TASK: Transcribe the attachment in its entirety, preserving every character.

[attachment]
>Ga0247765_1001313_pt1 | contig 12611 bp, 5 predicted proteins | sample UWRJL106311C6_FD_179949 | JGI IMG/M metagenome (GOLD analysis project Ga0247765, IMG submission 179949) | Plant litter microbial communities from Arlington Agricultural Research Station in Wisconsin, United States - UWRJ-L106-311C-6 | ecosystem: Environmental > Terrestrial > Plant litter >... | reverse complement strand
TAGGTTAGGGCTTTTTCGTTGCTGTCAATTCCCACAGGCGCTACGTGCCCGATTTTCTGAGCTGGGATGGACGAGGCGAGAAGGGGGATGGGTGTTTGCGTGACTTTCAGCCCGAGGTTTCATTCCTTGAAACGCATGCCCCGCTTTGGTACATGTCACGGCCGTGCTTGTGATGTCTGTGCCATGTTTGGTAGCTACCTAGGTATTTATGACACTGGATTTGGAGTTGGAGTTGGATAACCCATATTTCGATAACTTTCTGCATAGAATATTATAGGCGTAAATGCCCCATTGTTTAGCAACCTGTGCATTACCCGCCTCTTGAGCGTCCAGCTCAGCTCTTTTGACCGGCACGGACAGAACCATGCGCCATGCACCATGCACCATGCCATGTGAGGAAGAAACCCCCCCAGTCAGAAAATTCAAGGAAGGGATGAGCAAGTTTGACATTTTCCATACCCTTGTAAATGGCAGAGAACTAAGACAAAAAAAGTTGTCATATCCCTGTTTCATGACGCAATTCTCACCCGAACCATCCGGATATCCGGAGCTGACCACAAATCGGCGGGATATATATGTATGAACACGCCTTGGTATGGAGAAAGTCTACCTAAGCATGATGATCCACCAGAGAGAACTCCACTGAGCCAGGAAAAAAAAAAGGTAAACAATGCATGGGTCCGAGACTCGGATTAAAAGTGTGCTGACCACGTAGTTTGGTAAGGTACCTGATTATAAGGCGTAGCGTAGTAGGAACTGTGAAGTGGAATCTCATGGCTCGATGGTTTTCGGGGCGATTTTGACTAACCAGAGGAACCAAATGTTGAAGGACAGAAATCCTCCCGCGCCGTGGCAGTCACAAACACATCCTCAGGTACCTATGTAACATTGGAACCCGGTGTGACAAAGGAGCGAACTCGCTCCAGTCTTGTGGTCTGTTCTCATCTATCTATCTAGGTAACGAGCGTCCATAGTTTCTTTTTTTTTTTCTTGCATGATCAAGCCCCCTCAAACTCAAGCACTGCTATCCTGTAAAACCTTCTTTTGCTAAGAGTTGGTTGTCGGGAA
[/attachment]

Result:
>Ga0247765_1001313_pt1 | contig 12611 bp, 5 predicted proteins | sample UWRJL106311C6_FD_179949 | JGI IMG/M metagenome (GOLD analysis project Ga0247765, IMG submission 179949) | Plant litter microbial communities from Arlington Agricultural Research Station in Wisconsin, United States - UWRJ-L106-311C-6 | ecosystem: Environmental > Terrestrial > Plant litter >... | reverse complement strand
TAGGTTAGGGCTTTTTCGTTGCTGTCAATTCCCACAGGCGCTACGTGCCCGATTTTCTGAGCTGGGATGGACGAGGCGAGAAGGGGGATGGGTGTTTGCGTGACTTTCAGCCCGAGGTTTCATTCCTTGAAACGCATGCCCCGCTTTGGTACATGTCACGGCCGTGCTTGTGATGTCTGTGCCATGTTTGGTAGCTACCTAGGTATTTATGACACTGGATTTGGAGTTGGAGTTGGATAACCCATATTTCGATAACTTTCTGCATAGAATATTATAGGCGTAAATGCCCCATTGTTTAGCAACCTGTGCATTACCCGCCTCTTGAGCGTCCAGCTCAGCTCTTTTGACCGGCACGGACAGAACCATGCGCCATGCACCATGCACCATGCCATGTGAGGAAGAAACCCCCCCAGTCAGAAAATTCAAGGAAGGGATGAGCAAGTTTGACATTTTCCATACCCTTGTAAATGGCAGAGAACTAAGACAAAAAAAGTTGTCATATCCCTGTTTCATGACGCAATTCTCACCCGAACCATCCGGATATCCGGAGCTGACCACAAATCGGCGGGATATATATGTATGAACACGCCTTGGTATGGAGAAAGTCTACCTAAGCATGATGATCCACCAGAGAGAACTCCACTGAGCCAGGAAAAAAAAAAGGTAAACAATGCATGGGTCCGAGACTCGGATTAAAAGTGTGCTGACCACGTAGTTTGGTAAGGTACCTGATTATAAGGCGTAGCGTAGTAGGAACTGTGAAGTGGAATCTCATGGCTCGATGGTTTTCGGGGCGATTTTGACTAACCAGAGGAACCAAATGTTGAAGGACAGAAATCCTCCCGCGCCGTGGCAGTCACAAACACATCCTCAGGTACCTATGTAACATTGGAACCCGGTGTGACAAAGGAGCGAACTCGCTCCAGTCTTGTGGTCTGTTCTCATCTATCTATCTAGGTAACGAGCGTCCATAGTTTCTTTTTTTTTTTCTTGCATGATCAAGCCCCCTCAAACTCAAGCACTGCTATCCTGTAAAACCTTCTTTTGCTAAGAGTTGGTTGTCGGGAA